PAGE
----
Our genome holds a gargantuan amount of information – a ‘cookbook’ with all the recipes to produce RNA and the proteins that the body needs to function. Each of our cells typically contains the entire book: very long molecules of DNA, the chromosomes, which stretch over two meters when arranged end to end. If the nucleus was as big as a football, it would hold an 80-kilometre-long string of DNA.
The genomes of other organisms have reached even larger sizes. The genome of the Australian lungfish, assembled earlier this year, holds the record within the animal kingdom: it is 14 times larger than the human genome. In plants, the white-flowered Paris japonica sports a genome size 50 times that of humans – a hundred meters of DNA that must fit into each cell.
To package all this genetic material efficiently into microscopic volumes, groups of proteins called ‘structural maintenance of chromosomes’ (SMC) complexes actively fold DNA into loops. These complexes exist in all kingdoms of life, from animals to plants and bacteria, and may have evolved alongside the very first DNA genomes. However, how they go about their functions is still unclear.
Scientists in the lab of Jan-Michael Peters at the Research Institute of Molecular Pathology (IMP) have been studying the properties of cohesin, a major SMC complex in animals, plants, fungi, and protists, for years. After showing that cohesin was an active DNA-folding machine in 2019, they now report in the journal Cell the very first mechanistic insights into its workings: how it binds DNA, moves it, and folds it.
Swing and clamp: folding DNA like a climbing rope
“Cohesin works like a molecular motor that spends some of the cell’s ‘fuel’, or ATP, to fold the genome, in association with a protein called NIPBL,” explains Benedikt Bauer, postdoc in the Peters Lab and first author of the study. “Cohesin reels DNA into loops in a process called loop extrusion, a bit like one would coil a long rope to fold it.”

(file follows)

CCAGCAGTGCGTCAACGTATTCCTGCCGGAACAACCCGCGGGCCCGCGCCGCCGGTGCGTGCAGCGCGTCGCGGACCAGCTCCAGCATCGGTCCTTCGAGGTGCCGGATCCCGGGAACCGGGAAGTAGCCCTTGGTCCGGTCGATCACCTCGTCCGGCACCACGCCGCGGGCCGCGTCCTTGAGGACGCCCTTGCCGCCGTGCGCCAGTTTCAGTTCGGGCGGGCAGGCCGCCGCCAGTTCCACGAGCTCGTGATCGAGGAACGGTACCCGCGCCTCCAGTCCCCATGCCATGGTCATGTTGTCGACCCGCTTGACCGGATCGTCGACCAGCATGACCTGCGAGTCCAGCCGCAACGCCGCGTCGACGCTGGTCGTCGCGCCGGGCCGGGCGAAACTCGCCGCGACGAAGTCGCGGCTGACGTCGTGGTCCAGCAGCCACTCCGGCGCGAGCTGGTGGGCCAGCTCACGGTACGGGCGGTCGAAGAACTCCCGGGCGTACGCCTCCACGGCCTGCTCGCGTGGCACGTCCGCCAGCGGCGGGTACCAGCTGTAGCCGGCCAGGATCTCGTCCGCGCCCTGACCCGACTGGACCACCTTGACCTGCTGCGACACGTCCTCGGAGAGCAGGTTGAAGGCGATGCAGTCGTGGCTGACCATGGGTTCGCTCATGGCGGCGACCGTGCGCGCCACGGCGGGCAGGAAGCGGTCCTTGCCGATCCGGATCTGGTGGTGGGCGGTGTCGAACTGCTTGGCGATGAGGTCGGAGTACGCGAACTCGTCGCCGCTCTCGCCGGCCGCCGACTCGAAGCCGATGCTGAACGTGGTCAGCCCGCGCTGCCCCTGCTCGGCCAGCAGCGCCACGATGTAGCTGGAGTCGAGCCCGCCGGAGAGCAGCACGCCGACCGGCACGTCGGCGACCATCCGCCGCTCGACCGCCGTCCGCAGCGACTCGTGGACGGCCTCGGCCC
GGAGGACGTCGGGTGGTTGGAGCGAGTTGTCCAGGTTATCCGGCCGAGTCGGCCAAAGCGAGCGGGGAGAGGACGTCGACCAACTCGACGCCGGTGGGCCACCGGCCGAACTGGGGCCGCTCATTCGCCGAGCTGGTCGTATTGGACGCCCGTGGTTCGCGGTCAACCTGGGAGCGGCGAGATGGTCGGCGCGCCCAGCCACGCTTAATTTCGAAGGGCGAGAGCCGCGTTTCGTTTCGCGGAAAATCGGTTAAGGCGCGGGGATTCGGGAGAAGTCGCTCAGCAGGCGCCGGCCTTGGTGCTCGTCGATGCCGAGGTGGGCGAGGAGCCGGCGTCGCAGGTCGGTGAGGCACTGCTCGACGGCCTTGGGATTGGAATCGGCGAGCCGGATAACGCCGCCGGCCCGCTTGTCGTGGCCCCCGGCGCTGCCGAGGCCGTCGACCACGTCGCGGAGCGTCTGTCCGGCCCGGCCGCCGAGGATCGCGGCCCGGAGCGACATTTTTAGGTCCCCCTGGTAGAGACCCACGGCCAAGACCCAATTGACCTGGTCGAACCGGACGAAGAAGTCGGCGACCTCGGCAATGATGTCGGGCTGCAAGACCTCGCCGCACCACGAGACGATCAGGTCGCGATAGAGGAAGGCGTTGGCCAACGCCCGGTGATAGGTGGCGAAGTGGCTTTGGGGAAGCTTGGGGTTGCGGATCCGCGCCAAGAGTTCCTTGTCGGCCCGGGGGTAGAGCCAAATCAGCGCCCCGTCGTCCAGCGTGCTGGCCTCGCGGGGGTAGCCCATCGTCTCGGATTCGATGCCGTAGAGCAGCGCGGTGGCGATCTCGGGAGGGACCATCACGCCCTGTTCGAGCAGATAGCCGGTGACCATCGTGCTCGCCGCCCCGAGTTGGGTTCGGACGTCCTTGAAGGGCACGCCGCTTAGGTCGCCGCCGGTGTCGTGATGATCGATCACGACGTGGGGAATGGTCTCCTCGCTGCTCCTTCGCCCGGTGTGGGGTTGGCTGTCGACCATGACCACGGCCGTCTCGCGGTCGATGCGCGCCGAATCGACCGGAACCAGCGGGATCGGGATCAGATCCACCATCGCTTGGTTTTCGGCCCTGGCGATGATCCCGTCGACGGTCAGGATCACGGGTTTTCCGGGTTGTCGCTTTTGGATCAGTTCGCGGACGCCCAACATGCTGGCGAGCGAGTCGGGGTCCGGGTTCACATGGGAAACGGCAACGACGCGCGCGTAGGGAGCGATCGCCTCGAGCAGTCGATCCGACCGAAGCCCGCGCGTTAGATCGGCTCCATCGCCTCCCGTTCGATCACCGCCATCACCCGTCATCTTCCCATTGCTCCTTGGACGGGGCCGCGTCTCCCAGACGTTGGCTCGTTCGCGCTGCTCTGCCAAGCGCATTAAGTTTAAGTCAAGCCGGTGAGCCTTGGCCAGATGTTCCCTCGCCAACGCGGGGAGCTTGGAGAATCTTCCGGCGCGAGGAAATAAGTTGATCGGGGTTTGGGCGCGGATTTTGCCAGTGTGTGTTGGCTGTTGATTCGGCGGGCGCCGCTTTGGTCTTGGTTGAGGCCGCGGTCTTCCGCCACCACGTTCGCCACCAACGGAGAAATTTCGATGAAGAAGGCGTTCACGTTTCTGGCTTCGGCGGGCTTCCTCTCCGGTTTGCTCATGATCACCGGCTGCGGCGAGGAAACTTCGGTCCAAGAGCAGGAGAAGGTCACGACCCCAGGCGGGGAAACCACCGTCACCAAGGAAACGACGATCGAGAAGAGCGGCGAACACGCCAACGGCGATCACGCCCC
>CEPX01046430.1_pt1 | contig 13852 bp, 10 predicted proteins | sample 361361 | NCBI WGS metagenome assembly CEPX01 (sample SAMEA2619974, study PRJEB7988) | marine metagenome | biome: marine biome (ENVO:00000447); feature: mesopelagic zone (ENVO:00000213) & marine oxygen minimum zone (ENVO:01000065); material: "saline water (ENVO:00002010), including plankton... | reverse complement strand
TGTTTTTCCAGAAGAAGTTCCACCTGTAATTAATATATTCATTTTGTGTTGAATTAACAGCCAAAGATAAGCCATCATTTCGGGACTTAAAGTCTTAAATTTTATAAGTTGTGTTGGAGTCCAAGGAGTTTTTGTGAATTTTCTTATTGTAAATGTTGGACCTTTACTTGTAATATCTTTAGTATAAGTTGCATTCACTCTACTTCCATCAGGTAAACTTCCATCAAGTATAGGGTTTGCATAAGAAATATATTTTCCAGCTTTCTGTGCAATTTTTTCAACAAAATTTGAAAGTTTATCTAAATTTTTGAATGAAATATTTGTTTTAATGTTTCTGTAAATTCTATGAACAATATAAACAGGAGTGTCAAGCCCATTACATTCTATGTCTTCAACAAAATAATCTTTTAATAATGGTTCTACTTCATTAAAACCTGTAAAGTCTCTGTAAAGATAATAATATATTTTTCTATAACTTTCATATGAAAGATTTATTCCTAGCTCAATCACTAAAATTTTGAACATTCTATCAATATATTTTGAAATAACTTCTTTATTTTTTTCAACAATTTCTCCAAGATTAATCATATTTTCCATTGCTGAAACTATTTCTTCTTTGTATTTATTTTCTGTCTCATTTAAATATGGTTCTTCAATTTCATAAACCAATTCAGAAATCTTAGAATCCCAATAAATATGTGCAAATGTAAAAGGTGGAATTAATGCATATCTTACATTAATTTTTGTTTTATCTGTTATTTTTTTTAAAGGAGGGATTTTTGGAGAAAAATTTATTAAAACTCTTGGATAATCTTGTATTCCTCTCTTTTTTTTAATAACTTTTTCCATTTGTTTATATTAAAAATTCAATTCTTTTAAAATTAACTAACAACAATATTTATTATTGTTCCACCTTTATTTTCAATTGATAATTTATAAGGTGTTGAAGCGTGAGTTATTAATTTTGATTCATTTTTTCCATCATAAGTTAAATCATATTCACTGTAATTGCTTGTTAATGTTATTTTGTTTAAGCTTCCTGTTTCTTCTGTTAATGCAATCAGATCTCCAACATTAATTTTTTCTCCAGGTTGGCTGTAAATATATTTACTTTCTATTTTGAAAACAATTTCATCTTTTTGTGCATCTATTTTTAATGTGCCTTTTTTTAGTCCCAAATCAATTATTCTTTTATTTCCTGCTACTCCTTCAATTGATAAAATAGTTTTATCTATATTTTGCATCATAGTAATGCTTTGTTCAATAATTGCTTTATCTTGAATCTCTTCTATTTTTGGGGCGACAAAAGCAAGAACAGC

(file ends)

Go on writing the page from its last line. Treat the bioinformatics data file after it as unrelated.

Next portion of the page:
The cohesin complex has the shape of a wishbone, with two extremities connected by a hinge. The hinge is the first point of contact to DNA, which it binds with the help of NIPBL. Cohesin then folds its arms and the hinge swings to hand DNA over to one of the extremities, where another binding site can attach to DNA. NIPBL clamps DNA to the arm’s binding site, where it remains while the hinge regains its initial position, ready to grab another section of DNA. The cycle repeats itself to continue folding DNA into loops.
“Imagine that you are folding a climbing rope – one of your arms extends to grab a distant section of the rope, and brings it to the second arm, which keeps the folded rope in a firm grip,” says Bauer. “It’s a simple mechanism, but it took years of bench work to discover it. Cohesin is a very complicated enzyme and we had to establish many principles from scratch.”
Visualising cohesin’s work has required the help of another team at the University of Linz. Peter Hinterdorfer and his lab specialise in high-speed atomic force microscopy, a cutting-edge method that was crucial to understand the mechanism of DNA folding by cohesin.
An important step to understand fundamental genetic processes
“DNA folding is an active and well-controlled process that occurs at all stages of a cell’s life cycle, in all organisms,” says Jan-Michael Peters, Scientific Director at the IMP. “Uncovering the mechanisms that underlie cohesin’s function is a point of entry to understand all other SMC complexes.”
DNA packaging was a crucial step in the evolution of large genomes and has important functions for the cell. For instance, the way DNA is folded can bring distant sections closer together that may otherwise never interact. These interactions influence when and how genes are expressed, which proteins are produced, and in what quantities – major processes that can affect health and disease.
Benedikt W. Bauer, Iain F. Davidson, Daniel Canena, Gordana Wutz, Wen Tang, Gabriele Litos, Sabrina Horn, Peter Hinterdorfer, Jan-Michael Peters. Cohesin mediates DNA loop extrusion by a ‘swing and clamp’ mechanism. Cell, 2021. DOI: 10.1016/j.cell.2021.09.016.